When can user engagement be harmful?
The main goal for taking different stakeholders into service development is to gain more insight into their perspectives and motives. Through these activities, you typically want to create a common understanding of a topic, work together to create a novel idea, or perhaps motivate people to work together in new ways.
However, many organisations need to consider their own motivation: Is this user participation really being carried out to advance your understanding of user needs and motives — or is it merely a way to sugar-coat your own activities?
Previously in this blog we discussed the most common pitfalls related to human-centric design. Let’s dig deeper into pitfall #3 and consider if there are some scenarios when customer engagement and co-creation are irrelevant, and might even be harmful.
What are the co-creation warning signs to look out for?
You might want to reconsider your user insight project if you are:
1. Analysing your user insight until you get out the answers you want to see
It’s natural to have a preliminary idea about what your user insight research might uncover. When you get too locked into this, it’s hard to let go, even if your initial gut feeling proves to be wrong.
This is a challenging aspect of user insight for many people. It can bring forth uncomfortable truths about important topics with implications for the organisation. Of course, it’s hard to take when results are not in line with our long-held beliefs. We have to have the courage to accept research findings, accept the new reality and embrace new insight.
With qualitative research, the same answers and results can come up repeatedly after a certain point with no new or relevant output. This is a sign. This is when you should stop looking for more insight, regardless of whether or not you got the results you desired.
2. Increasing the amount of user insight to diminish risk
We have found that some organisations want to scale up their user insight just to make sure that their ideas or services will not fail in practice. This is tricky. User insight can never give you a 100% guarantee that your users will like, utilise and support your ideas in practice.Users don’t always know what they want, don’t necessarily know how to explain their desires in a way that lines up with your portfolio and, moreover, we all know as users ourselves that we tend to act differently from how we talk!
Especially when we are innovating new concepts, it’s very hard for people to imagine something that doesn’t yet exist. This is why insight shouldn’t be treated as a method to find out what you should do. Instead, see insight as the tool to explore and examine information, the tool to help you make better decisions.
User insight can never give you a 100% guarantee that your users will like, utilise and support your ideas in practice.
3. Increasing the amount of workshops to be more human-centric
The term “workshop” seems to have become an automatic substitute or synonym for human-centric design. Unfortunately, this is not always the case. A workshop is one of the many methodologies used in service design for working together on a topic.
However, it might not always be the most suitable method, especially if used too frequently. During the last year we’ve picked up signals that many people are getting fed up with going to similar workshops over and over again. They are experiencing what we call “työpajaähky” in Finnish.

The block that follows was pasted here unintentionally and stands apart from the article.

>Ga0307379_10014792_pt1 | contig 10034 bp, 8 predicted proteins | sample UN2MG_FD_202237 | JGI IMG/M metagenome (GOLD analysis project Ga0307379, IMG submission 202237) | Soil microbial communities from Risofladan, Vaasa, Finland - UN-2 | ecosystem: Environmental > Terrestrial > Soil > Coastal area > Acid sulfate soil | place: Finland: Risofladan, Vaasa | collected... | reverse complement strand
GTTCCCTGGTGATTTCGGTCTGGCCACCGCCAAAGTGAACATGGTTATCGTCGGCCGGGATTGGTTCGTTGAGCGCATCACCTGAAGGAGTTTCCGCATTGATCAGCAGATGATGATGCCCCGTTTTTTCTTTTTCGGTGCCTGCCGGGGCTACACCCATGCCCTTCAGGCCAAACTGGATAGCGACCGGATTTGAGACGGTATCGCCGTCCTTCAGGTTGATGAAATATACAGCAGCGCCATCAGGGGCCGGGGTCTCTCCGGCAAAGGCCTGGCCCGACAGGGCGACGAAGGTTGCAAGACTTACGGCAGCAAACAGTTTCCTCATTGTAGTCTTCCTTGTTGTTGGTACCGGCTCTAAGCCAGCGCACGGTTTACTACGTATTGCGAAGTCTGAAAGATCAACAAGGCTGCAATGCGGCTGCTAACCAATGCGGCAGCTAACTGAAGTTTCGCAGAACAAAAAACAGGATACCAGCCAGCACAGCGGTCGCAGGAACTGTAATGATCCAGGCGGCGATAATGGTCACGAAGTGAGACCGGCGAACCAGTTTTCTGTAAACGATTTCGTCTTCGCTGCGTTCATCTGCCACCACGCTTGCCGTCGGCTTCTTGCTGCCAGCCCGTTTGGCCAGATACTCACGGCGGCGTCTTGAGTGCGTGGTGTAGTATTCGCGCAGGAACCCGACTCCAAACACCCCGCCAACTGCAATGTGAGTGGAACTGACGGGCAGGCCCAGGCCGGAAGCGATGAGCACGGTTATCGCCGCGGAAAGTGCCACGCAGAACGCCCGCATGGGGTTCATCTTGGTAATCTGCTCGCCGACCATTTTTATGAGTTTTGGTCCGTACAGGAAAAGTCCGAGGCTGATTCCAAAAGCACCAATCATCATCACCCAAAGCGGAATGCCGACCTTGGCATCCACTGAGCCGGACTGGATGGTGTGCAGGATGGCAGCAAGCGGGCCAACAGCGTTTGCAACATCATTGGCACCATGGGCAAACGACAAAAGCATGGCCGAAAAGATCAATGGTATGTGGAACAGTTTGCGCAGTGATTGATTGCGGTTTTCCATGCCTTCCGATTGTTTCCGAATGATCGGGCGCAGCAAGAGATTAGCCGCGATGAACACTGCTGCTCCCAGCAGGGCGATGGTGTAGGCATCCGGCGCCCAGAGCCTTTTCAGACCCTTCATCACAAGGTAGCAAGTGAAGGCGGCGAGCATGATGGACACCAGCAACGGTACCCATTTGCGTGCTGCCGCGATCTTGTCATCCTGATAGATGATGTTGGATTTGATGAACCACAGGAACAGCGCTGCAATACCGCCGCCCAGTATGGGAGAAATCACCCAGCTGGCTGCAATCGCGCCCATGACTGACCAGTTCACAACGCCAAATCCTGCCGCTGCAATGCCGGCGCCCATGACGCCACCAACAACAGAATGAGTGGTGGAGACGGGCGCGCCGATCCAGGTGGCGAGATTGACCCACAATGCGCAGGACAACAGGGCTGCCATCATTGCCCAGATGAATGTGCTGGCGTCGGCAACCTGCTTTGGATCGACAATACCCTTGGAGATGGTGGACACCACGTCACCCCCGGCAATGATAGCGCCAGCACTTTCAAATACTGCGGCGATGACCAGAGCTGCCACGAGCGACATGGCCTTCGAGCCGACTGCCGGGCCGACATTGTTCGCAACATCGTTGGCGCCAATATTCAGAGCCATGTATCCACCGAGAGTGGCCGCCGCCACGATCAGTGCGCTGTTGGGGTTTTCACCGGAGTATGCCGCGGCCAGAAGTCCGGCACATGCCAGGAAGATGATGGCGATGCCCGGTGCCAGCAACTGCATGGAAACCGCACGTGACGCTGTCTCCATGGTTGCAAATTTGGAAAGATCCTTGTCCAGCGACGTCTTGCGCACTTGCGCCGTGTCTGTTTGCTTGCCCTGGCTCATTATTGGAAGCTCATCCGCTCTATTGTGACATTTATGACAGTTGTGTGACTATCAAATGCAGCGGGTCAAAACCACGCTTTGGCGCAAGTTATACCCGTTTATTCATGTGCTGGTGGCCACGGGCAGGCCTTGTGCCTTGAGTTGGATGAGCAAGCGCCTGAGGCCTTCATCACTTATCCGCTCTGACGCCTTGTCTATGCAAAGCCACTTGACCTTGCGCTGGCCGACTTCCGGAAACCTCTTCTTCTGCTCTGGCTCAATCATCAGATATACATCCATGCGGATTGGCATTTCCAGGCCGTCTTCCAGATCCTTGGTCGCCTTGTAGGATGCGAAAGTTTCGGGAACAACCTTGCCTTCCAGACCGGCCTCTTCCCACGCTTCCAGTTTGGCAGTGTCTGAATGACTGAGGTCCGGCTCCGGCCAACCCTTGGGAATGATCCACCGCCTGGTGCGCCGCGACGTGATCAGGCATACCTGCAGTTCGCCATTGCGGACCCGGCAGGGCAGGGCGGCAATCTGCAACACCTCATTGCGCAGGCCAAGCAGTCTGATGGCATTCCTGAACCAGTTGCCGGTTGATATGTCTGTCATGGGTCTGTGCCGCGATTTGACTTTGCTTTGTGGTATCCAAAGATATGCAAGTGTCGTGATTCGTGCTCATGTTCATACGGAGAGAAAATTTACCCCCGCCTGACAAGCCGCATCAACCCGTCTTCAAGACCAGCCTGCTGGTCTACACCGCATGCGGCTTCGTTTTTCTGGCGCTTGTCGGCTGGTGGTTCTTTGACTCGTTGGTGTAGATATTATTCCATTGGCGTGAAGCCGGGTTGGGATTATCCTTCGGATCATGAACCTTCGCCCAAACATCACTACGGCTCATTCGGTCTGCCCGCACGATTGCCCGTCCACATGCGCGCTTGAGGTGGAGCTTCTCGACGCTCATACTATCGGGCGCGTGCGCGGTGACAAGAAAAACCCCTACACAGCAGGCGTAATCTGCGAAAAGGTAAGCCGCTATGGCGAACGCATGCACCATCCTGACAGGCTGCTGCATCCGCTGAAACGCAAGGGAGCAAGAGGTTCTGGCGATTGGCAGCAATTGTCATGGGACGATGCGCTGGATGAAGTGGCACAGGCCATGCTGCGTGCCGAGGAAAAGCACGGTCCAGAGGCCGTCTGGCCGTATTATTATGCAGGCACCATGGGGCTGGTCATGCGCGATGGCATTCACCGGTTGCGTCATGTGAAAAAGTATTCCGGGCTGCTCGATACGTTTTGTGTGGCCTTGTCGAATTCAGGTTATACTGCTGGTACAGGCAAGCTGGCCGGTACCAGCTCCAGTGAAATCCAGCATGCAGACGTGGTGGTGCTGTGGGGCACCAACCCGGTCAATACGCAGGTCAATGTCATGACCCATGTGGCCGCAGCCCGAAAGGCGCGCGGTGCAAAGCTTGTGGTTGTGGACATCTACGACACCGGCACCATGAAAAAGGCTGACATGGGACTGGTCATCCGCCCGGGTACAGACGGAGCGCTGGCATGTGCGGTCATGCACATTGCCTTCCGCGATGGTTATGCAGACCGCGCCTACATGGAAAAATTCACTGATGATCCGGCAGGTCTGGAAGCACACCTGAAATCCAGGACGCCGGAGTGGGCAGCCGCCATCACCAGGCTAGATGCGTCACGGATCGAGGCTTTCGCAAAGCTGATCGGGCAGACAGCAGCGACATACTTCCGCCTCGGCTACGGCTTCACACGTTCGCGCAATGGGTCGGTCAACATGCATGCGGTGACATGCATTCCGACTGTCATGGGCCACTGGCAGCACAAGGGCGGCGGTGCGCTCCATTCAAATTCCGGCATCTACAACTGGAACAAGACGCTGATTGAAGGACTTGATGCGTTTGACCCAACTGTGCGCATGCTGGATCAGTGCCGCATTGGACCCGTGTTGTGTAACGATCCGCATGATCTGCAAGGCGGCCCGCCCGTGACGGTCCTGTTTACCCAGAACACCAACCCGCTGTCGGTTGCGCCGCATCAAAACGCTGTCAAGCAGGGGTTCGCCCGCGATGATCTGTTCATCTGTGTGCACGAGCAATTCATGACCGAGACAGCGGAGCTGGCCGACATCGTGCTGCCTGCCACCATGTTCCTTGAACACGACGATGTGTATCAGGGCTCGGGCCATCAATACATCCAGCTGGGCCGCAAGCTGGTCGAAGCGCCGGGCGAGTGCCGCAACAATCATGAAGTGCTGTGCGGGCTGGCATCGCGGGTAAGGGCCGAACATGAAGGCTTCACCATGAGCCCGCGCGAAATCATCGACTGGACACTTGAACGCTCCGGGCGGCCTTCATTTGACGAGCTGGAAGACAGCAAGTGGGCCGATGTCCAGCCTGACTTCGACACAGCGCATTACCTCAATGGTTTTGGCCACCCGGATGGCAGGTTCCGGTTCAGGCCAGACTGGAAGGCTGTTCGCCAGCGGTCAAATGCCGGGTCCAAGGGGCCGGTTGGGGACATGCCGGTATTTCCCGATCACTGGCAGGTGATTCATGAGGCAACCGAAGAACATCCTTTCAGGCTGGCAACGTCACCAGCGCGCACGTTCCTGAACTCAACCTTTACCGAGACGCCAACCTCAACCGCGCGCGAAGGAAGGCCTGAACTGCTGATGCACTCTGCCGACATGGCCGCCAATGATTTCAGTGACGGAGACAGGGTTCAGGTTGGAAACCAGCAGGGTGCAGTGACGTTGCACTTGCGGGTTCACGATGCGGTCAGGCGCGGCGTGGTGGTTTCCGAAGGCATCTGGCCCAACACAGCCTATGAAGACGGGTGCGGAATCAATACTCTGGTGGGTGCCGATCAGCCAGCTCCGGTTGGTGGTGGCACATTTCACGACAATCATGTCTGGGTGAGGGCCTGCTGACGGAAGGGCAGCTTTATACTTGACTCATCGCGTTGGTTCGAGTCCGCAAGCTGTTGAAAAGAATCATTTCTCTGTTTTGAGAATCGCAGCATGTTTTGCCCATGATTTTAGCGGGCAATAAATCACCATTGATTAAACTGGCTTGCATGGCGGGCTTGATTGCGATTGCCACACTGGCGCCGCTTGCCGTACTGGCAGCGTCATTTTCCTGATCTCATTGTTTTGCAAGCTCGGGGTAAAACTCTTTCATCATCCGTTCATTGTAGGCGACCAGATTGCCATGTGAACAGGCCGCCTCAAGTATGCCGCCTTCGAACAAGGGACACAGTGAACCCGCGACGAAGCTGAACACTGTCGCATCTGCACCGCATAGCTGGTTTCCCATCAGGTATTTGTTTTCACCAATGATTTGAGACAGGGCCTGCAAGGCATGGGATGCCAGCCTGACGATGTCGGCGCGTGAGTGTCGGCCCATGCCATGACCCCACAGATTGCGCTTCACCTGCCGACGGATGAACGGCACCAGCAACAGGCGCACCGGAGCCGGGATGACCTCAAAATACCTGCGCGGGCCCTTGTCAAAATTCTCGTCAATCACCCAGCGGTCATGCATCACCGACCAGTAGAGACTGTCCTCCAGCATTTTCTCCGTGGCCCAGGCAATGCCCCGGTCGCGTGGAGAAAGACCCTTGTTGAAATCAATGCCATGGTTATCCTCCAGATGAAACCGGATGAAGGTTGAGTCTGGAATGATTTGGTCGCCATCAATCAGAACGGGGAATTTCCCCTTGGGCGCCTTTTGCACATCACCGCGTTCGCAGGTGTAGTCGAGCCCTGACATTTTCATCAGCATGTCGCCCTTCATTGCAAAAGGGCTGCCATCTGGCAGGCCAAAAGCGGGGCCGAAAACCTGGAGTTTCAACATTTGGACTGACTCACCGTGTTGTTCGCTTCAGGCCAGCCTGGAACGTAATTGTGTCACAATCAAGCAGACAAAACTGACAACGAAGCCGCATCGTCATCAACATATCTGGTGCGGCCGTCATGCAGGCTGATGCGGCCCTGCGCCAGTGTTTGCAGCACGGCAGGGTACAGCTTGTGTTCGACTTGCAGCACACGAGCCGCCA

Workshops don’t make your organisation miraculously human-centric. It’s when you are able to achieve the goals you set for your workshops, when you can clearly crystallise the output from them, and when you find a tangible increase in commitment through participation in your organisation.
It’s the quality — not quantity — of your workshops that counts.
4. Already having a stockpile of insight and data you are not using
You probably know the feeling, when you’ve given user feedback numerous times to the same team on a similar topic and they just don’t seem to get it? We can ask for more feedback and gather more insight to a certain point but, in order for it to be useful, the organisation itself has to have the capabilities to take this knowledge further.
We hear about many new insight projects that are implemented without making use of all the relevant data that the organisation has from previous projects, workshops and in many databases. In the worst case, this can frustrate your users and undermine the whole effort: “Why aren’t you using the info I already gave you?”
Organisations should only evaluate their needs for new user participation activities after objectively reviewing their existing insight and data, both internal and external. This will give you an overview on what kind of information you should explore through user-insight. What organisations are missing, in most cases, are the answers to why and how.
In order for the insight to be useful, the organisation has to have the capabilities to take this knowledge further.
Can there ever be too much co-creation?
There is a bright side to all this. These four scenarios are typically caused by positive phenomena in the organisation, an excitement about human-centric design, co-creation and new user insight. So, how can this really be such a bad thing? Well, no organisation has unlimited resources. People with spare time on their hands are thin on the ground. Forced or misleading results can lead to poor decision-making and unnecessary costs. “Over-participating” users can even be counter-productive and frustrate and irritate your stakeholders.
While the main goals of service design are to transform services from organisation-centric to user-centric though user insight, research and design, let’s remember that these same activities, when not consistent, strategic and genuine, can cause damage. All we can do is to keep listening, learning and sharing together — and let’s help each other avoid workshop gripe!